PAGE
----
Home » Kansas » Hillsboro

James W. Loewen (1942-2021)

We mourn the loss of our friend and colleague and remain committed to the work he began.



Basic Information

Type of Place
Independent City or Town
Metro Area
Politics c. 1860?
Unions, Organized Labor?

Sundown Town Status

Sundown Town in the Past?
Was there an ordinance?
Year of Greatest Interest
Still Sundown?
Don’t Know

Census Information

The available census data from 1860 to the present
Total White Black Asian Native Hispanic Other BHshld
1930 1458 0
1950 2150 1
1960 2441 2
1980 2686 19
1990 2704 20

Method of Exclusion

  • Unknown

Main Ethnic Group(s)

  • Unknown

Group(s) Excluded

  • Black


I grew up in the Mennonite town of Hillsboro, Kansas. A story has circulated that Hillsboro was a “sundown town.” Yet, unless we have missed it, you make no mention of that in your book.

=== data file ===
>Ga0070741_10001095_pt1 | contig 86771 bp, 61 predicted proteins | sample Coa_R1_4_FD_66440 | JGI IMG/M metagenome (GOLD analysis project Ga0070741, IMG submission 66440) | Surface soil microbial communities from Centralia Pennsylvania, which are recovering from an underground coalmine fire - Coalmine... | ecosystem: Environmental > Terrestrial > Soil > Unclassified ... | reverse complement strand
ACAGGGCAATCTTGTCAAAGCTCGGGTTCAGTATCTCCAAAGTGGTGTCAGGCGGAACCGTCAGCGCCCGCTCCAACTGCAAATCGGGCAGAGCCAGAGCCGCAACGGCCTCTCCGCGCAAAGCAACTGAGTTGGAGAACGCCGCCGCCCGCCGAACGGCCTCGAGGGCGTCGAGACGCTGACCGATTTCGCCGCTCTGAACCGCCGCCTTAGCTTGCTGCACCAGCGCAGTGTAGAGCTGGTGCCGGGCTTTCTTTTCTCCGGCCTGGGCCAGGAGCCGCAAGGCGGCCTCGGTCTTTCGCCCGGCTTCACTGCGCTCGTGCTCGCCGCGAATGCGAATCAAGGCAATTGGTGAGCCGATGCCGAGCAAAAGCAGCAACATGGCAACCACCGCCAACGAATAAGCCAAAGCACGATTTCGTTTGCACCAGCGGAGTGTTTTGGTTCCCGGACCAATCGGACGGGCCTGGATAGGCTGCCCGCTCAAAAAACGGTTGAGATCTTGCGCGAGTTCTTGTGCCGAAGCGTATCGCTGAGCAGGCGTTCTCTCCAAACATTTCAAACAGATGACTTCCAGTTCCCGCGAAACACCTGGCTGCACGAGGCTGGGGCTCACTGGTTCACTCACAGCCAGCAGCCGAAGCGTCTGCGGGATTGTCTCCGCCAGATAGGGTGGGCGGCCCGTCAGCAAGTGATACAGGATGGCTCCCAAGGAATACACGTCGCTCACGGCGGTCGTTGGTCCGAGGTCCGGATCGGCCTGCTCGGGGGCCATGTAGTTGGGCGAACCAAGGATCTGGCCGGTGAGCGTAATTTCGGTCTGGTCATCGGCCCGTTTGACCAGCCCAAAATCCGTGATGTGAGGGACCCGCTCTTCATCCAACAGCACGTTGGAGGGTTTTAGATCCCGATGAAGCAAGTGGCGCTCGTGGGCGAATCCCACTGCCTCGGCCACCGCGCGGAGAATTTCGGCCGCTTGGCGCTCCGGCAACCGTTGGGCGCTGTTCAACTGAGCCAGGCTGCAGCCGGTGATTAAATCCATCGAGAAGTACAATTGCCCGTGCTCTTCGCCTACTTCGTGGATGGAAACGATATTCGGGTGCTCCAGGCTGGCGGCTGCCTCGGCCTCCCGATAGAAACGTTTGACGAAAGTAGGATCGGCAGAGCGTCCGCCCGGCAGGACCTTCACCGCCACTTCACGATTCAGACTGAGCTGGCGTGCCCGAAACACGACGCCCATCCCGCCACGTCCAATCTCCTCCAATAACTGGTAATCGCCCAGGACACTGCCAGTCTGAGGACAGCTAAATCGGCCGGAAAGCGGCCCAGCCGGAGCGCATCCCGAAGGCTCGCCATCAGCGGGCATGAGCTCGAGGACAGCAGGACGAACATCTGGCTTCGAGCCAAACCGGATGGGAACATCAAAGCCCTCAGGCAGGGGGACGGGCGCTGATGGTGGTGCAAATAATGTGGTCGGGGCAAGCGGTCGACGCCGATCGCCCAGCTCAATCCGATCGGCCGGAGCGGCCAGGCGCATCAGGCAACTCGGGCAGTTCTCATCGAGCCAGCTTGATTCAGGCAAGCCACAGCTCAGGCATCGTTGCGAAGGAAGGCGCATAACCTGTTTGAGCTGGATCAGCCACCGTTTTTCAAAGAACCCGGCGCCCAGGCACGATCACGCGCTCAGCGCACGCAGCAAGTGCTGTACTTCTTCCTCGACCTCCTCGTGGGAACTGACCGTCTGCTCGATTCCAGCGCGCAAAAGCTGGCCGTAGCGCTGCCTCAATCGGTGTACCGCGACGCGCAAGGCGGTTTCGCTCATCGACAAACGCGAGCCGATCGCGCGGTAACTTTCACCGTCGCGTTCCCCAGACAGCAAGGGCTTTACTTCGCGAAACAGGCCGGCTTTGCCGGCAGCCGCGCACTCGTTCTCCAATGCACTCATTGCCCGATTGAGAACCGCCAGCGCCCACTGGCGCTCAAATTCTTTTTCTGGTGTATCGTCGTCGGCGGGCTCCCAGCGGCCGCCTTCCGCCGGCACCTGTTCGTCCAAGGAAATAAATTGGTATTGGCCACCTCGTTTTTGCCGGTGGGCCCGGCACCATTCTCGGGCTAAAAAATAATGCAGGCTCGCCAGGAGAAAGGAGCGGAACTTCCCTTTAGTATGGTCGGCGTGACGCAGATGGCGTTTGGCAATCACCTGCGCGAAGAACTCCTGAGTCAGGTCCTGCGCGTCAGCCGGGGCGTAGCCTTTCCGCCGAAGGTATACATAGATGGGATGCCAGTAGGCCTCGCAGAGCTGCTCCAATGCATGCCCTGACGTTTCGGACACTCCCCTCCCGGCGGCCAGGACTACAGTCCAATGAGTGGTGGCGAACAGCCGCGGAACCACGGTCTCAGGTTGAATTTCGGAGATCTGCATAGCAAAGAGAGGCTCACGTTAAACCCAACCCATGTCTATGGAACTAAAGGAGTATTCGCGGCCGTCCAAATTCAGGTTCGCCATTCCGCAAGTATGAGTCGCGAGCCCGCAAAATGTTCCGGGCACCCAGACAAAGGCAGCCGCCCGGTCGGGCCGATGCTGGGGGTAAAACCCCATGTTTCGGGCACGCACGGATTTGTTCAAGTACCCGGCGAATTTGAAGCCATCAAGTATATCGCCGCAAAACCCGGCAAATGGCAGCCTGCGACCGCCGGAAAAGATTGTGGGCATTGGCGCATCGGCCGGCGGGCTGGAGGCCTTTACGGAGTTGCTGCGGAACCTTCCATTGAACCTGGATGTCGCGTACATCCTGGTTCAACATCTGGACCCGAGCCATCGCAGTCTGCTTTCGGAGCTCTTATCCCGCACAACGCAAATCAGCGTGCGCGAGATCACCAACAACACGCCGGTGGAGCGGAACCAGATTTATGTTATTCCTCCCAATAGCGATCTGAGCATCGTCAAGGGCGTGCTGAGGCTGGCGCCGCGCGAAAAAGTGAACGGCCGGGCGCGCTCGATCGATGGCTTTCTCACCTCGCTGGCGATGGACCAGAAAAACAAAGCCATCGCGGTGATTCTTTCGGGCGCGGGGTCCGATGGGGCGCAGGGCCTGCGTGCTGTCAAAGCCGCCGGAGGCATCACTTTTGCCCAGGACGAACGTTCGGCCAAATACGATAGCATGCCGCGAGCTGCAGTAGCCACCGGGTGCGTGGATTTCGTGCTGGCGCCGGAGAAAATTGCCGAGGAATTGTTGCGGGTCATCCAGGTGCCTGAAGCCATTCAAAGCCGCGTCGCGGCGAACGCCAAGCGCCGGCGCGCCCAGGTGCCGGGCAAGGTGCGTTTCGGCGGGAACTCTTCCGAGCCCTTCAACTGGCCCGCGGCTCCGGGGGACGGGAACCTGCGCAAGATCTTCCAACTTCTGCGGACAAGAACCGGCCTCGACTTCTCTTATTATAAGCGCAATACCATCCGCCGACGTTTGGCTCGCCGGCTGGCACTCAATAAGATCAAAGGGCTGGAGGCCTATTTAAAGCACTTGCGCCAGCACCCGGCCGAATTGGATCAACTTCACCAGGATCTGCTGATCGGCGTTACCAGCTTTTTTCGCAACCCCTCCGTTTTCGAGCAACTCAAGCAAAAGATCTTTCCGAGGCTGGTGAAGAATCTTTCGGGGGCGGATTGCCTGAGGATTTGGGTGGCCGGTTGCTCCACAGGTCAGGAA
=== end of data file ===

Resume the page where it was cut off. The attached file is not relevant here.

The story is that until Hannington Pamba (Congolese) came as a student (1950s) recruited by a Mennonite Brethren missionary to come play soccer (football) at Tabor College, no blacks could spend the night in the town.

Also, it is my understanding is that in the early 1920s Hillsboro regulations insisted that African-Americans could not be lodged overnight in Hillsboro. The issue came to a head because the foreman and/or some of the crew of our road paving project was/were African American. The downtown streets were laid with brick at this time, a very laborious time-intensive job, 1922; you can still see some of our brick-paved streets.

In Hillsboro, Kansas lived a couple who could have no kids. So, they adopted two Korean girls. Well, they turned out to be beautiful girls–but one especially was very dark. When they got older things became messy. I remember Alden coming over and talking to my father about how Mennonite fathers and others in the community were telling him and his wife not to let their sons date his daughters as it was unchristian for races to be mixed. I remember Alden’s disgust–“If your sons want to date my daughters it is not my fault. That is not my issue. You have the problem.”